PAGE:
Nevada’s sacred wonders
From crystalline Lake Tahoe in the north to the petroglyph-rich Grapevine Canyon in the south, Nevada is full of wonders sacred to the state’s American Indian culture. Nevada’s Indian Territory, a volunteer organization promoting the state’s tribal tourism, has just released two official itineraries highlighting many culturally significant sites.
Itineraries are available for both northern and southern Nevada. Highlights from the 3-Night Northern Nevada Indian Territory Adventure:
- Stewart Indian School: On the south end of Carson City, visitors can walk in the footsteps of former students at this historic Indian boarding school along the “Talking Trail” and experience the history of the school through a self-guided cell phone walking tour.
- Pyramid Lake: located 35 miles north of Reno, discover the unique history and culture of the Pyramid Lake Paiute Tribe (Kuyuidokado) at the Pyramid Lake Museum & Visitors Center or enjoy camping and world class fishing at the lake (tribal permit required) .
- Grimes Point Archeological Site: Just east of Fallon, this site offers an interpretive path from which visitors can see petroglyphs (ancient rock art). Grimes Point is near Hidden Cave, an archeological site open on select weekends for guided tours.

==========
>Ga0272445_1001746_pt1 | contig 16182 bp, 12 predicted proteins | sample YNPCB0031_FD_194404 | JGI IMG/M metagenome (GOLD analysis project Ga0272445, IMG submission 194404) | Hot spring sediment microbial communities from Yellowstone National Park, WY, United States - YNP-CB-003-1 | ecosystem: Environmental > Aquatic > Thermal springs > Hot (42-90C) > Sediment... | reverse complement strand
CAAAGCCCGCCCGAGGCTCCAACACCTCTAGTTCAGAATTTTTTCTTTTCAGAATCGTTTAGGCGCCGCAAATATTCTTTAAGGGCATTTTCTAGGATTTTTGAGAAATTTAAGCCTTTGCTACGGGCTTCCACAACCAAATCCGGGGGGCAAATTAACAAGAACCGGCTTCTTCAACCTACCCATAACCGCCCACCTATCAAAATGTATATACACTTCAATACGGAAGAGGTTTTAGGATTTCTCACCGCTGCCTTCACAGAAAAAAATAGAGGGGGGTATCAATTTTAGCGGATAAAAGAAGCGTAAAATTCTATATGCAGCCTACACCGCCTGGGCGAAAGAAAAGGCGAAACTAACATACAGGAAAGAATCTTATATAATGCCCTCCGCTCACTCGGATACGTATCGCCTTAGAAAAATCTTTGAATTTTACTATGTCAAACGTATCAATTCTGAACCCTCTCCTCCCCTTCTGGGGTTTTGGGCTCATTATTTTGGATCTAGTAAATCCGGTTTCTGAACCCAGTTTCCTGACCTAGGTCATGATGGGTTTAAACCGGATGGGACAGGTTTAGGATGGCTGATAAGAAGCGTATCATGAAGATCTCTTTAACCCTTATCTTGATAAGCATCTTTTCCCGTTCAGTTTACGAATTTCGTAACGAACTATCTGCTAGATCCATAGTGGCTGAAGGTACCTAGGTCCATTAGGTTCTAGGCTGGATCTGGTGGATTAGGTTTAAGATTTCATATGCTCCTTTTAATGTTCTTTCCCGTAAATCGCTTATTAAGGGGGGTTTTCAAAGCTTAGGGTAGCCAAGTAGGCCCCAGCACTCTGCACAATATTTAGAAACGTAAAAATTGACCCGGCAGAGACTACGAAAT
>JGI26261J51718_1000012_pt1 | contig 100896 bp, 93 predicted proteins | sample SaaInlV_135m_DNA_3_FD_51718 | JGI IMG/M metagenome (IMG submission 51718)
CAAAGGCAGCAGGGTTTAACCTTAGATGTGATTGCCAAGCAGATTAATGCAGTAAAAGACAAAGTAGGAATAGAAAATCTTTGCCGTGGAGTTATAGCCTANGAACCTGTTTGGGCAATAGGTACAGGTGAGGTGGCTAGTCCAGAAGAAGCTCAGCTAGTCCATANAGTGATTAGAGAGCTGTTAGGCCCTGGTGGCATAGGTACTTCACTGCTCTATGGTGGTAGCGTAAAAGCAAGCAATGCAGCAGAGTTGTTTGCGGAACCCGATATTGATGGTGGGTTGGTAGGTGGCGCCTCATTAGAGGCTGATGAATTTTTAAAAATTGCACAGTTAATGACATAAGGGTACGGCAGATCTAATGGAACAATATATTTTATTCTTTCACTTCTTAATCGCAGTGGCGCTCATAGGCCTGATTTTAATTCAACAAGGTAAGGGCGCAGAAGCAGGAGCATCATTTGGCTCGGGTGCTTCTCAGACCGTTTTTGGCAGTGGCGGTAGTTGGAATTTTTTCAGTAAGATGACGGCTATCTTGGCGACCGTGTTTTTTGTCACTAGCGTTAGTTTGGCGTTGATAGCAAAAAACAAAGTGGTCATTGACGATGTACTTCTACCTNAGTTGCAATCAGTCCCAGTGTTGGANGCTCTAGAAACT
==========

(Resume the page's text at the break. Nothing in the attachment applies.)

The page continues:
Highlights from the 3-Night Southern Nevada Indian Territory Adventure:
- Nevada State Museum, Las Vegas: Located within the Springs Preserve campus, the museum features interactive exhibits on important Nevada American Indian leaders Sarah Winnemucca, Wovoka and Dat So La Lee.
- Las Vegas Paiute Golf Resort: Owned and operated by the Las Vegas Paiute Tribe (Tudinu), the resort features three world-class 18-hole courses, a pro shop and an award winning restaurant.
- Grapevine Canyon: About 90 miles south of Las Vegas near Laughlin, Grapevine Canyon offers a short walk through boulders and canyons bearing petroglyphs and other evidence of the area’s prehistoric people.
The Southern Nevada Itinerary can be downloaded here
The Northern Nevada Itinerary can be downloaded here
Visitors should note that museum hours and tribal regulations are subject to change,
so contacting or visiting tribal administration offices or museums before your visit is recommended.